Harry mentioned the popularity of Facebook. And that got me thinking about the company’s botched IPO this past summer … through the lens of Harry’s S-curve.
You see, before social media startups became the latest craze, company’s figured out how to make money before they went public. That’s no longer the case.
Facebook, Twitter and Instagram are just a few of the social media entities that are more concernrned with growing their customer base than actually making money from the business. (And I use the term “customer base” loosely. Can you call a user a customer if they pay nothing to use your service?)
The popularity of these sites, and the number of free-users they attracted, shot past the 10% threshold of Harry’s S-curve very quickly. Revenue, on the other hand, has not.
These startups knew they’d eventually have to convince investors that some business model would be profitable. They just seem to view that as an afterthought.
Most assumed typical advertising models would work just fine. But Facebook ran into problems when General Motors publically shamed the company by declaring that its Facebook ads didn’t work.
Facebook also discovered that smartphones can sometimes be more of a curse than a blessing. While Facebook users increasingly used mobile devices to update their status, they completely ignored the ads displayed on the small screens.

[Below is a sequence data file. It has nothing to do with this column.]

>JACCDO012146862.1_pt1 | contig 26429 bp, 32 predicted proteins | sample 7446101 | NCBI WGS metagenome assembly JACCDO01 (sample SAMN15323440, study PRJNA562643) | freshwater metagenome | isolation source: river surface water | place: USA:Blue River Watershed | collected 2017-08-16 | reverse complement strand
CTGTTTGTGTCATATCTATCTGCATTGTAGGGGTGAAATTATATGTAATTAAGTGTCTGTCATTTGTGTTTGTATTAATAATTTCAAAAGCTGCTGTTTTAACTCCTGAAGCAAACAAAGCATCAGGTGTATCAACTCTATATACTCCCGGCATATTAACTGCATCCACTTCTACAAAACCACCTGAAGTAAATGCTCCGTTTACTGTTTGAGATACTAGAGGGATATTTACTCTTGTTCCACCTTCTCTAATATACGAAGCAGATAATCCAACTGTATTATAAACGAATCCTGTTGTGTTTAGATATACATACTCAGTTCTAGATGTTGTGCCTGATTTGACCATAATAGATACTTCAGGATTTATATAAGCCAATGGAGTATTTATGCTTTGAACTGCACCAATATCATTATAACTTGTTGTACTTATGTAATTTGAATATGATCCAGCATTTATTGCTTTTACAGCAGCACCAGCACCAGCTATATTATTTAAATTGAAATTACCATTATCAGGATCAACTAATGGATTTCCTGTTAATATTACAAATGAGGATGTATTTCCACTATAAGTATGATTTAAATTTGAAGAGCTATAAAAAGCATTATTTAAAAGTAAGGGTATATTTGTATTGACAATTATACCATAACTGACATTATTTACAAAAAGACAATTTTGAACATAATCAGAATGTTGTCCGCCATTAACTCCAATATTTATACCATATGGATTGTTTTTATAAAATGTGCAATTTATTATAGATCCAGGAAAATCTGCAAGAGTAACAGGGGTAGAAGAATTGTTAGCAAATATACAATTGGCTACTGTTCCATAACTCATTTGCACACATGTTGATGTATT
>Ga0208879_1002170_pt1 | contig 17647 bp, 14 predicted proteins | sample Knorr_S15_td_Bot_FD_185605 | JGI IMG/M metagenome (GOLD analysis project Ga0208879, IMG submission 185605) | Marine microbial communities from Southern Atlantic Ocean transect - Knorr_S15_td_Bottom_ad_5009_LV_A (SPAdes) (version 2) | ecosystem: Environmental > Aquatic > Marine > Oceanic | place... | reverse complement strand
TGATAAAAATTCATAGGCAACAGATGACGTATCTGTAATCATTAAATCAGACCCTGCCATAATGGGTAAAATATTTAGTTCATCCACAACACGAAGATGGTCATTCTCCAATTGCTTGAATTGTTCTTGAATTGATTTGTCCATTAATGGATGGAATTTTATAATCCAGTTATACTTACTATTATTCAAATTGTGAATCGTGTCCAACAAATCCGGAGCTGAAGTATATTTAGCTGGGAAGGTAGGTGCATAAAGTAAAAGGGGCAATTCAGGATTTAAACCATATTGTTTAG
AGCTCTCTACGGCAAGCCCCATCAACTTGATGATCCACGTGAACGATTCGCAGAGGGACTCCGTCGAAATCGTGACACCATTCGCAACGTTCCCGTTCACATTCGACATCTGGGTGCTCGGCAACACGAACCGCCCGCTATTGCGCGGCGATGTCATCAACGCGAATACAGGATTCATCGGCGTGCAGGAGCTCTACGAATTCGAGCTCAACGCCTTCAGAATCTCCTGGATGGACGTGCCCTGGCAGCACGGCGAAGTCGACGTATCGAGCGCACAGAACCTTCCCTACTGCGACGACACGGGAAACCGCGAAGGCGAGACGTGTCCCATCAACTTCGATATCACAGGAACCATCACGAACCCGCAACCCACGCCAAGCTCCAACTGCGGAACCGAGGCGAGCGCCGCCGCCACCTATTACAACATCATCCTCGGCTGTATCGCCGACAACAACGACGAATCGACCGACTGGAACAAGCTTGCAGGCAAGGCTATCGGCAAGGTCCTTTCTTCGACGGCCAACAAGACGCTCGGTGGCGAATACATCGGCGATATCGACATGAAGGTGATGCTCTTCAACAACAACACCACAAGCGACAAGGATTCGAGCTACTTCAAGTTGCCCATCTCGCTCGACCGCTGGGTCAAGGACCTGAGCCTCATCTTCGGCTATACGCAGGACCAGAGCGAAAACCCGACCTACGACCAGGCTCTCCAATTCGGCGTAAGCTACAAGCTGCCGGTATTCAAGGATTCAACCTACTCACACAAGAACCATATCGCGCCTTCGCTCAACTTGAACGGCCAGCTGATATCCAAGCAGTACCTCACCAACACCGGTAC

The chart below details Facebook’s share price since its IPO. As you can see, those who participated in the initial buying frenzy suffered a loss of at least 50% by September. Ouch!
Shares have recovered somewhat since dropping to close to $17/share. It’s now back above $25. However, it’s still far from its IPO price of $38.
A clear break above $28 would portend brighter days ahead for Facebook investors. But I’m still not sold on the company’s business model. I prefer to watch this one from the sidelines.
If you haven’t done so already read the Survive & Prosper issue on “Why Humans Are So Successful…“